I created a companion Facebook page to go with this site and make these articles more accessible through the single biggest social network on this planet. I’m still deciding how to use Facebook best but, for now, I’ll share articles from this blog on the page and use Facebook to share quick updates too.

I have also added AMP and Instant Articles support for this site so articles should display that much better on mobile going forward.

The Royal Institution is awesome for kids

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I just watched another episode of Cosmos: A Spacetime Odyssey (finally available on iTunes!) about Michael Faraday and his discoveries about electromagnetism. Faraday was the director of the Royal Institution and started its annual Christmas Lectures back in 1825:

Begun by Michael Faraday in 1825, the CHRISTMAS LECTURES are now broadcast on UK television every December and have formed part of the British Christmas tradition for generations.

The Lectures have taken place every year since they began, stopping only from 1939 to 1942, when it was too dangerous for children to come into central London. The theme changes every year, and they are delivered by an expert in their field.

The reason why I am telling you this is because the Royal Institution has a wonderful collection of videos available on YouTube and its website, many of which are great for kids. One example is this Christmas Lecture by the late Carl Sagan about human space travel:

If you haven’t subscribed to their YouTube channel, definitely do that. It looks like it could be a source of inspiration for sure. Here is a playlist titled “RI Talks” which includes a collection of talks about a range of fascinating topics:

This talk by Andrew Szydlo titled “Fireworks and Waterworks” looks like a lot of fun and I can’t wait to watch this with our kids.

I have a feeling this channel will become my Saturday morning entertainment once I finish watching Cosmos: A Spacetime Odyssey (again).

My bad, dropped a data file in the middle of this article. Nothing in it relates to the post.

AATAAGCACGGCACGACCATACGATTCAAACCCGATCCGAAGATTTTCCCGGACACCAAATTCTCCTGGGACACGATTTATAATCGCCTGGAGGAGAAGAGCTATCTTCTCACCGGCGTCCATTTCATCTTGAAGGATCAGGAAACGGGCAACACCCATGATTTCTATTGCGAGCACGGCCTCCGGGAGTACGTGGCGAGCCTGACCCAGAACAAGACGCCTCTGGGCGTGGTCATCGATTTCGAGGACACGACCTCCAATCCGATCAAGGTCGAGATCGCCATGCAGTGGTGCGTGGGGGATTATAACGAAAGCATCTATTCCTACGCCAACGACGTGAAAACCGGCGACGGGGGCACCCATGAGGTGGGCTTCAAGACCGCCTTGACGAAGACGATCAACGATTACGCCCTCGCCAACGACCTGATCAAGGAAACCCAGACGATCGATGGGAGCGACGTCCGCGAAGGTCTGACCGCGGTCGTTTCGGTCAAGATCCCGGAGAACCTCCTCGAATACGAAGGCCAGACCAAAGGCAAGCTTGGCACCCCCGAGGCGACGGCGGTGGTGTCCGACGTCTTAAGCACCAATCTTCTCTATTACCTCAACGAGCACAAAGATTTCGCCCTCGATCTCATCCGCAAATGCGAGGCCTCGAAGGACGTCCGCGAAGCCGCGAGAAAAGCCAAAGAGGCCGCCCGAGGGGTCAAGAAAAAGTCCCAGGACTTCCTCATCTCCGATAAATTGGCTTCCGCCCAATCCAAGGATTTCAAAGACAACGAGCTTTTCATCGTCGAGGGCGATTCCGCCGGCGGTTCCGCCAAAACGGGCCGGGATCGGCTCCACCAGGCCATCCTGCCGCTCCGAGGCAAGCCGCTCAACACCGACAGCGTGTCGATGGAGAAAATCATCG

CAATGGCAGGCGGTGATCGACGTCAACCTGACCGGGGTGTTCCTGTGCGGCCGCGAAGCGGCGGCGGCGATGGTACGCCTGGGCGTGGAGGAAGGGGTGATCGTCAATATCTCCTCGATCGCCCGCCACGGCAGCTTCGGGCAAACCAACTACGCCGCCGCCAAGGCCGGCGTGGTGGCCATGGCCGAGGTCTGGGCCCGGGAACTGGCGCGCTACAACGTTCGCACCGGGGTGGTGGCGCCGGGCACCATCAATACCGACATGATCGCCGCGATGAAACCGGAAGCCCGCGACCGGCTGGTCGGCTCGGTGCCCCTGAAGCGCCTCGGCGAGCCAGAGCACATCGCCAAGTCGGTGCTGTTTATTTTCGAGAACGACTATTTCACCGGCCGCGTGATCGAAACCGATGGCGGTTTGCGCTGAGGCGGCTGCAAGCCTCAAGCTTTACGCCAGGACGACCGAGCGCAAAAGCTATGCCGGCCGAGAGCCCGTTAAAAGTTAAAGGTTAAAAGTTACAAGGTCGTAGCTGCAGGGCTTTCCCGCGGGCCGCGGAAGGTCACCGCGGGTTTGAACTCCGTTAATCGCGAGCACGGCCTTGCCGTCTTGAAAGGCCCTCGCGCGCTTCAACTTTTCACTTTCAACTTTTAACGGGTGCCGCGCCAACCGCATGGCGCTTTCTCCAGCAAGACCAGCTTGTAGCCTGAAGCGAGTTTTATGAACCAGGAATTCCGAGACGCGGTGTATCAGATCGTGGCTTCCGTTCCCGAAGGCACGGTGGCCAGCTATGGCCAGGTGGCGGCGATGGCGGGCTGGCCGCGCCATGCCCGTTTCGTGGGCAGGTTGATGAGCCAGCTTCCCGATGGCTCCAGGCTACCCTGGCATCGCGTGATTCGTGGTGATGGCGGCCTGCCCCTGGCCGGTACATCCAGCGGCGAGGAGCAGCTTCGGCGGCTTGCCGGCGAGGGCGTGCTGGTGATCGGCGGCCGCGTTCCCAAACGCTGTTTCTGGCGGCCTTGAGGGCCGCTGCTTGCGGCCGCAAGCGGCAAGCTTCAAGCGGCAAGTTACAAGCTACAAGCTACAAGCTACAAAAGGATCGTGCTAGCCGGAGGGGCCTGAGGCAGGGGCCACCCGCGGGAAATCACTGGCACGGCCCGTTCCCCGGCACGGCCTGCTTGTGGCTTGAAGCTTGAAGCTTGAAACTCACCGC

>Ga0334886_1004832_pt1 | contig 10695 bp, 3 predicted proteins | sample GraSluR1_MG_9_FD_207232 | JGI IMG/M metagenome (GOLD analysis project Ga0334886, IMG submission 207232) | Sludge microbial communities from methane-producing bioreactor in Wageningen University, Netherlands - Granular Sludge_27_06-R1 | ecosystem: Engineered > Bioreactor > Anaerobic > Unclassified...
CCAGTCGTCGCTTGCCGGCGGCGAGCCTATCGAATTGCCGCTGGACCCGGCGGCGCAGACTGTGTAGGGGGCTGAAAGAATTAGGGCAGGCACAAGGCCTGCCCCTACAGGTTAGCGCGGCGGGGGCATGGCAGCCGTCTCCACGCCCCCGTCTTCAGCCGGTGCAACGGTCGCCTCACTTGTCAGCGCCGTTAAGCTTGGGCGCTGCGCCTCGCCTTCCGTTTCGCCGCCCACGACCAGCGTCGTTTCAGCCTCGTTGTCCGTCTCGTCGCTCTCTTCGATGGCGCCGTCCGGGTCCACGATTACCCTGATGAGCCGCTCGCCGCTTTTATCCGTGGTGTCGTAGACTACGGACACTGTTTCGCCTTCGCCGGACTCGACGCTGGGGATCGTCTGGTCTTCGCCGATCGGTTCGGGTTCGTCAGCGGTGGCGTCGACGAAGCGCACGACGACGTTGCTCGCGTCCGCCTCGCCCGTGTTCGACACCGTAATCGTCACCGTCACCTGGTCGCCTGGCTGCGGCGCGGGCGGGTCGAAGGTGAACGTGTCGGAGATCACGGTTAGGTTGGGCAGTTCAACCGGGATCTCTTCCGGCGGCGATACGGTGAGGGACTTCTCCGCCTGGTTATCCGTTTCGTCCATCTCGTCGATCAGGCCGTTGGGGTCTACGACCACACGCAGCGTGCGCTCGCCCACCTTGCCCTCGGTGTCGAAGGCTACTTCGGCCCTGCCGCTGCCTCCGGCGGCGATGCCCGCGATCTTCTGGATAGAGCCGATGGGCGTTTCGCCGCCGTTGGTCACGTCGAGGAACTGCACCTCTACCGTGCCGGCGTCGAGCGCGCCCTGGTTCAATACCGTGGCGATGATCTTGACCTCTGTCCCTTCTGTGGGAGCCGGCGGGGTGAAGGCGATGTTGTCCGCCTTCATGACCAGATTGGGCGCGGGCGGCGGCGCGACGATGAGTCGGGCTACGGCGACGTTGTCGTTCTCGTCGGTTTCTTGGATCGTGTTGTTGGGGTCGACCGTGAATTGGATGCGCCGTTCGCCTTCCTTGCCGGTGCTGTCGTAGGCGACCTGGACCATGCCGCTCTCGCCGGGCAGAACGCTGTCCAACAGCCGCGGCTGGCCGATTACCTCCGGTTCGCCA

Image credit: Royal Institution by David Skinner, licensed CC BY 2.0

The largest galaxy in the known universe

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Have you ever wondered which galaxy is the biggest galaxy in the known universe? Apparently, the galaxy known as IC 1101, located in the Virgo constellation (although Deep Astronomy states it is in the Serpens constellation in the video below), is a giant.

According to a 1990 New York Times article titled “Sighting of Largest Galaxy Hints Clues on the Clustering of Matter” –

The galaxy, embracing more than 100 trillion stars, is the extremely bright object at the center of a rich cluster of galaxies known as Abell 2029. Analysis of new telescopic images indicates that the object is a distinct galaxy more than six million light years in diameter, scientists report in the issue of the journal Science published today.

To get a sense of just how big IC 1101 is, here is an extract from an article on Futurism titled “The Largest Galaxy In the Known Universe: IC 1101“:

Just how large is it?  At its largest point, this galaxy extends about 2 million light-years from its core, and it has a mass of about 100-trillion stars. To give you some idea of what this means, the Milky Way is just 100,000 light-years in diameter. If our galaxy were to be replaced with this super-giant, it would swallow up both Magellanic clouds, the Andromeda galaxy, the Triangulum galaxy, and almost all the space in between. That is simply staggering.

Other resources:

Image credit: Galactic Pyrotechnics on Display (NASA, Chandra, 07/02/14) by NASA’s Marshall Flight Center, licensed CC BY NC 2.0

Have you met the tough Tardigrade?

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One of the strangest creatures I’ve come across (although not first-hand) is the Tardigrade. I first found about these tiny creatures on COSMOS: A Spacetime Odyssey (highly recommended) and they are really amazing. According to Wikipedia:

Tardigrades are notable for being perhaps the most durable of known organisms; they are able to survive extreme conditions that would be rapidly fatal to nearly all other known life forms. They can withstand temperature ranges from 1 K (−458 °F; −272 °C) to about 420 K (300 °F; 150 °C),[7] pressures about six times greater than those found in the deepest ocean trenches, ionizing radiation at doses hundreds of times higher than the lethal dose for a human, and the vacuum of outer space.[8] They can go without food or water for more than 30 years, drying out to the point where they are 3% or less water, only to rehydrate, forage, and reproduce.

National Geographic has a great article titled “5 Reasons Why The Tardigrade Is Nature’s Toughest Animal” which includes clips from COSMOS imagining what Tardigrades may look like in a waterdrop.